Learn the lesson of the taco truck. Start simple and grow. Don't get over extended so that you show a profit on your first book within a couple of months. Then use your proceeds to start working on your next book.

Saturday, June 14, 2014

. . . And I got a one star review

Earlier this week I got a one star review. Yeah, I was bummed out a bit. How could this happen to someone as wonderful as me about a book as wonderful as that? I need to work through this (chocolate and pizza  usually helps but not at the same time). What a horrible disaster. What worse could happen?

Well. . . .

In Afghanistan, only 12 percent of adult women can read and write
Photo By vishwaant avk

. . . And I got a one-star review

In Turkmenistan the state closed all libraries and expelled foreign journalists

. . . And I got a one-star review

In Eretria 15 journalists have been jailed and held in secret detention centers

. . . And I got a one-star review

Libyan opposition writer Abdel Razek al-Mansouri  was jailed and Dayf al-Ghazal al-Shuhaibi was murdered

. . . And I got a one-star review

Seventy-Seven Journalists were killed while reporting the news last year

. . . And I got a one-star review

Watchman Nee had to smuggle his books out of a Chinese Prision

. . . And I got a one-star review

Dietrich Bonhoeffer taught a seminary "on the run" during WWII in Nazi Germany and wrote his last book while in jail awaiting his execution.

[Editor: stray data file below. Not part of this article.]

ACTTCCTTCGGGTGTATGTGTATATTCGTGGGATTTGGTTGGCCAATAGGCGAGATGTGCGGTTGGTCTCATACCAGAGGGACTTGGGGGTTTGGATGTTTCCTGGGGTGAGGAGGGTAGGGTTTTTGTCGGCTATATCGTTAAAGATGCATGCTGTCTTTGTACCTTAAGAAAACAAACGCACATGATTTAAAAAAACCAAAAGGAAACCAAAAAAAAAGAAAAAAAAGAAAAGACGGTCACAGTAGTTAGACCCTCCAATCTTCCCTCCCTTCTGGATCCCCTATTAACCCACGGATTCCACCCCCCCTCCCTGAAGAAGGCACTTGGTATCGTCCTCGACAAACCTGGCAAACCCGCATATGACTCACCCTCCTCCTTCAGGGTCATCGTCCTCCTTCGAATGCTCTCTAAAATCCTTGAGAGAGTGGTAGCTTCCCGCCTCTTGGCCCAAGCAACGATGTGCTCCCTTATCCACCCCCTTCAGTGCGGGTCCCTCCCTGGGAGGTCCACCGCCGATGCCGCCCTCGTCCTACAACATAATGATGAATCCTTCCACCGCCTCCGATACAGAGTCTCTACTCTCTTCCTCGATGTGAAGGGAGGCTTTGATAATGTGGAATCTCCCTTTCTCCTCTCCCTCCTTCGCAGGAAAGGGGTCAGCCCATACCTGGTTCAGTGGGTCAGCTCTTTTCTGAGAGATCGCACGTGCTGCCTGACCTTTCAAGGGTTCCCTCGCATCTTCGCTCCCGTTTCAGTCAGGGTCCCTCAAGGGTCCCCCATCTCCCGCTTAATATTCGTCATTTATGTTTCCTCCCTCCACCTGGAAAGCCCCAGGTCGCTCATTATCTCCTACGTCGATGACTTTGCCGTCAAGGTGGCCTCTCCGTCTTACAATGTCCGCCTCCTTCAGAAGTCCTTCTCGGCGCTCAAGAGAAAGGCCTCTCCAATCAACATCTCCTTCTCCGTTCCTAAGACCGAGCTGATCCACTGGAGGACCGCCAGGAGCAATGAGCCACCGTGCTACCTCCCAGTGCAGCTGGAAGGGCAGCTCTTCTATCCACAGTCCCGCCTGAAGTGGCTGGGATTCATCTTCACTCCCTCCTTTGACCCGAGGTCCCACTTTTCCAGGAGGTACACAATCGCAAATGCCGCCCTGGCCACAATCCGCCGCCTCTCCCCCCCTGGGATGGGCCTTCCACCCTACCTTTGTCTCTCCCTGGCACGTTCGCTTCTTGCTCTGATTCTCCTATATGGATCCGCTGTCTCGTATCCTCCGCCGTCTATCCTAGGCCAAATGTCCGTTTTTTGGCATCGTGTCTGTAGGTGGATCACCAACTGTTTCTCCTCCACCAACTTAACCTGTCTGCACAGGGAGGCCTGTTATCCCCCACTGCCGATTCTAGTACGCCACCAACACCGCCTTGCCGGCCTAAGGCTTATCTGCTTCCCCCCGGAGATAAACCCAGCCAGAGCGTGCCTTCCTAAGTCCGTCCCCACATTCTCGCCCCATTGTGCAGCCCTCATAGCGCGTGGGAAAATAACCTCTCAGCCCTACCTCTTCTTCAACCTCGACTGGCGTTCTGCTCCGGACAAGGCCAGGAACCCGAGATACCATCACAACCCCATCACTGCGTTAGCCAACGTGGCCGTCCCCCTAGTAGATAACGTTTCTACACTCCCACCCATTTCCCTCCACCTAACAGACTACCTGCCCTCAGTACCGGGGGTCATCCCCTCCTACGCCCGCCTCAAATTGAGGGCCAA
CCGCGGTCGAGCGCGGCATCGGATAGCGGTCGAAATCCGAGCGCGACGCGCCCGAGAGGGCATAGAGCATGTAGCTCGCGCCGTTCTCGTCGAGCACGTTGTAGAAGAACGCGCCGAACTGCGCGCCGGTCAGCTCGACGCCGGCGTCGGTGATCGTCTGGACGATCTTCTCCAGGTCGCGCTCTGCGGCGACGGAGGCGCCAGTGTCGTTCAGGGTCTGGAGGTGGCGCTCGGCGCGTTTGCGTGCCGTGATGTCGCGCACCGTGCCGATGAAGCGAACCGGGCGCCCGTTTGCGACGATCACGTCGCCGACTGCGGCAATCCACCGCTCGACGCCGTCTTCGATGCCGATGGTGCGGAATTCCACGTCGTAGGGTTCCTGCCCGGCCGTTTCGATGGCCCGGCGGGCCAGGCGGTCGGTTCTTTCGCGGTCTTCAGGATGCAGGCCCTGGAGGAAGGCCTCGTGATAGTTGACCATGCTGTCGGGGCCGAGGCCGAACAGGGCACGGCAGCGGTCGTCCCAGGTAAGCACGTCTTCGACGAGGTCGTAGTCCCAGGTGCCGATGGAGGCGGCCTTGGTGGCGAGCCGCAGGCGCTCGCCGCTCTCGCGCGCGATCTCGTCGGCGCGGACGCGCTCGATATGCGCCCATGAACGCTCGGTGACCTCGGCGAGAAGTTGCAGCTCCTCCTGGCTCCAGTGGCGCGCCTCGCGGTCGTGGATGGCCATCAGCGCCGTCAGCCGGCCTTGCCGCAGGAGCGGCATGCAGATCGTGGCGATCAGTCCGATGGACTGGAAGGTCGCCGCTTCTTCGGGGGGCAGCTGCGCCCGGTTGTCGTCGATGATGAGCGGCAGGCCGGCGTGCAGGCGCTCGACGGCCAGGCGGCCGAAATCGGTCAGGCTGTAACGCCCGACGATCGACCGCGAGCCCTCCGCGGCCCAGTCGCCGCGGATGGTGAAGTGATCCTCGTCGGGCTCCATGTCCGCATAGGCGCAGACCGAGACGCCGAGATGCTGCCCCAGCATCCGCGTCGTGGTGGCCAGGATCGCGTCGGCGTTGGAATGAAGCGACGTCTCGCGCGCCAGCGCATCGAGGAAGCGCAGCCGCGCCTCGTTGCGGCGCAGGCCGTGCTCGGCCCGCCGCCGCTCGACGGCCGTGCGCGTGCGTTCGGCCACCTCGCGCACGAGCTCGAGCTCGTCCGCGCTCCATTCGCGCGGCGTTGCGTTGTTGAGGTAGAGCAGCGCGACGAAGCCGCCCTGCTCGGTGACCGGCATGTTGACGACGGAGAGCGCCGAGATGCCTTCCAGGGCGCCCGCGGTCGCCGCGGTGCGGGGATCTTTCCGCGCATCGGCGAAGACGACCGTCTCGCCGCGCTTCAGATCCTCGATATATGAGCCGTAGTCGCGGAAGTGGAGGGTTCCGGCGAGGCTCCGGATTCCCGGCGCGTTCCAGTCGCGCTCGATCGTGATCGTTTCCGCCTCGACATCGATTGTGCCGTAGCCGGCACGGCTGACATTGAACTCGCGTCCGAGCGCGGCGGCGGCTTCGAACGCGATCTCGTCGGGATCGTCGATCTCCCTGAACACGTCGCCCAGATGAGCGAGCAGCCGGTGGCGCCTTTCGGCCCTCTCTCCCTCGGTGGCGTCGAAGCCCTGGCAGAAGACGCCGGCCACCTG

. . . And I got a one-star review

Tyndale, John Bunyan, Martin Luther King, The Apostle Paul and thousands of other were imprisoned and killed because they put pen to paper and dared to write

. . . And I got a one-star review

. . . And I got a one-star review

Writing is not safe. It was never intended to be.

Wednesday, June 4, 2014

Why I sell books for 99 Cents on Kindle


I've had a number of people suggest that I am naïve or maybe just plain crazy to sell everything from a 30 page Bible study to a 600 page three-novel bundle for just 99 cents. While I do have some sound business reasons for setting that price point, I also have an underlying philosophy that makes me determined to keep that price as long as it is economically possible for me to do so.

To understand a bit about this, I would like you to go back in time with me to when I was in junior high. When I went to the grocery store right after payday, I'd make a beeline
 My Amazon Author Page